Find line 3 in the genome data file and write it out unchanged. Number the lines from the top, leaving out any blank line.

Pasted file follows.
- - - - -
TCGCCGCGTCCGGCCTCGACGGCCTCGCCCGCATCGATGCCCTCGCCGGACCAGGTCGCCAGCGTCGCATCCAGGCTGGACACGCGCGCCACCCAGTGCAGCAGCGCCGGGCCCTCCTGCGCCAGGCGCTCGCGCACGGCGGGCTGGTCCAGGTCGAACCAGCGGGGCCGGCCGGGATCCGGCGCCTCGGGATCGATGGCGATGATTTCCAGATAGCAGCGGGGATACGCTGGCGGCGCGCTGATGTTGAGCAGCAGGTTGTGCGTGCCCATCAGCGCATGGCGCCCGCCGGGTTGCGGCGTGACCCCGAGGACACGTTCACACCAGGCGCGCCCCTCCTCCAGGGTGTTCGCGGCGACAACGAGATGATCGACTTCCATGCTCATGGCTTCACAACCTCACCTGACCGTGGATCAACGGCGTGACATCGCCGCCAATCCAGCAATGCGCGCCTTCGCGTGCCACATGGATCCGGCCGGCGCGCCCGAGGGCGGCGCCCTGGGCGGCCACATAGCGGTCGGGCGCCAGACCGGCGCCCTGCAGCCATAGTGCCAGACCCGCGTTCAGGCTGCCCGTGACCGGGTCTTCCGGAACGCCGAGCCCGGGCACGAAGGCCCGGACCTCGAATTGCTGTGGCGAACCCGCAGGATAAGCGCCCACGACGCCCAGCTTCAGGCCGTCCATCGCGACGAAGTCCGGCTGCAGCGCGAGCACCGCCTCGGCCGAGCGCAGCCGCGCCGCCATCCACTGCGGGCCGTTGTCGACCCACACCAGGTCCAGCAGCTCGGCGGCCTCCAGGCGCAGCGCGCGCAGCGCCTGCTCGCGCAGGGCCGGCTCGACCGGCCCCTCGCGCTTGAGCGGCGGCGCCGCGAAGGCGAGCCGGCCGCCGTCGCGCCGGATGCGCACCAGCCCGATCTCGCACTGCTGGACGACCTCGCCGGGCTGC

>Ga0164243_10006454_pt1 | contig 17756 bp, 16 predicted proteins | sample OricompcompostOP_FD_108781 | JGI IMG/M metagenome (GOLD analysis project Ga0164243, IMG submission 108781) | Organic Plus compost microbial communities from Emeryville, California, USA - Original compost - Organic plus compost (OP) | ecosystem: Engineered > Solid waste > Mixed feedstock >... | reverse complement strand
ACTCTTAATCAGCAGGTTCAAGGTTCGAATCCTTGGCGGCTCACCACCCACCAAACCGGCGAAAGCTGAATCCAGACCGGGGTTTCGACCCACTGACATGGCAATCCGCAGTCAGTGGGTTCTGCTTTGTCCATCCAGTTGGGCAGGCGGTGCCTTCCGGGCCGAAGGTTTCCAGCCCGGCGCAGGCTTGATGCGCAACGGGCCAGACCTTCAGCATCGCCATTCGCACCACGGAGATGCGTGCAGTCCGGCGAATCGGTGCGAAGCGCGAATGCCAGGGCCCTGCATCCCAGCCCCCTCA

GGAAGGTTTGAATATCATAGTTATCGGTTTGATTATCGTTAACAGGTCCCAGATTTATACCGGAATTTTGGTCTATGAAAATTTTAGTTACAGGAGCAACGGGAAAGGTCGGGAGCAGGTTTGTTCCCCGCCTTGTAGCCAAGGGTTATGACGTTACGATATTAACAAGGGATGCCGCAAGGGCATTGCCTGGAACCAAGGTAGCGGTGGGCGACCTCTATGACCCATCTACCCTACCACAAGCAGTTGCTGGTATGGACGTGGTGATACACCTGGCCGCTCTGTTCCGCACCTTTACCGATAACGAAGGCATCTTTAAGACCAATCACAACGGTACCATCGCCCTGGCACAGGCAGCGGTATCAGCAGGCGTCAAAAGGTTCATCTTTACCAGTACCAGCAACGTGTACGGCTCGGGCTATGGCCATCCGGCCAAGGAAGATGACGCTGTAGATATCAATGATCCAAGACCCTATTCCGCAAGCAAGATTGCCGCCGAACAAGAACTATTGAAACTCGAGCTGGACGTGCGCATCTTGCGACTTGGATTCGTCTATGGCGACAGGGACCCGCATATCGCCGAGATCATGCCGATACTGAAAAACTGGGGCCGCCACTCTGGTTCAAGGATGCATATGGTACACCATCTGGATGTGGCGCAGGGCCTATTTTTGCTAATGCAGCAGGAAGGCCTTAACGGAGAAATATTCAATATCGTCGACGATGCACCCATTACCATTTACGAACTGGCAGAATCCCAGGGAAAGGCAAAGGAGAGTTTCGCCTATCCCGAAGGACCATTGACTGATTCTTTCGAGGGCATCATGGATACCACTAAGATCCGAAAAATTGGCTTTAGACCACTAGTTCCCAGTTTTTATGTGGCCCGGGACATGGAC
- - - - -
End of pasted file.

ACTCTTAATCAGCAGGTTCAAGGTTCGAATCCTTGGCGGCTCACCACCCACCAAACCGGCGAAAGCTGAATCCAGACCGGGGTTTCGACCCACTGACATGGCAATCCGCAGTCAGTGGGTTCTGCTTTGTCCATCCAGTTGGGCAGGCGGTGCCTTCCGGGCCGAAGGTTTCCAGCCCGGCGCAGGCTTGATGCGCAACGGGCCAGACCTTCAGCATCGCCATTCGCACCACGGAGATGCGTGCAGTCCGGCGAATCGGTGCGAAGCGCGAATGCCAGGGCCCTGCATCCCAGCCCCCTCA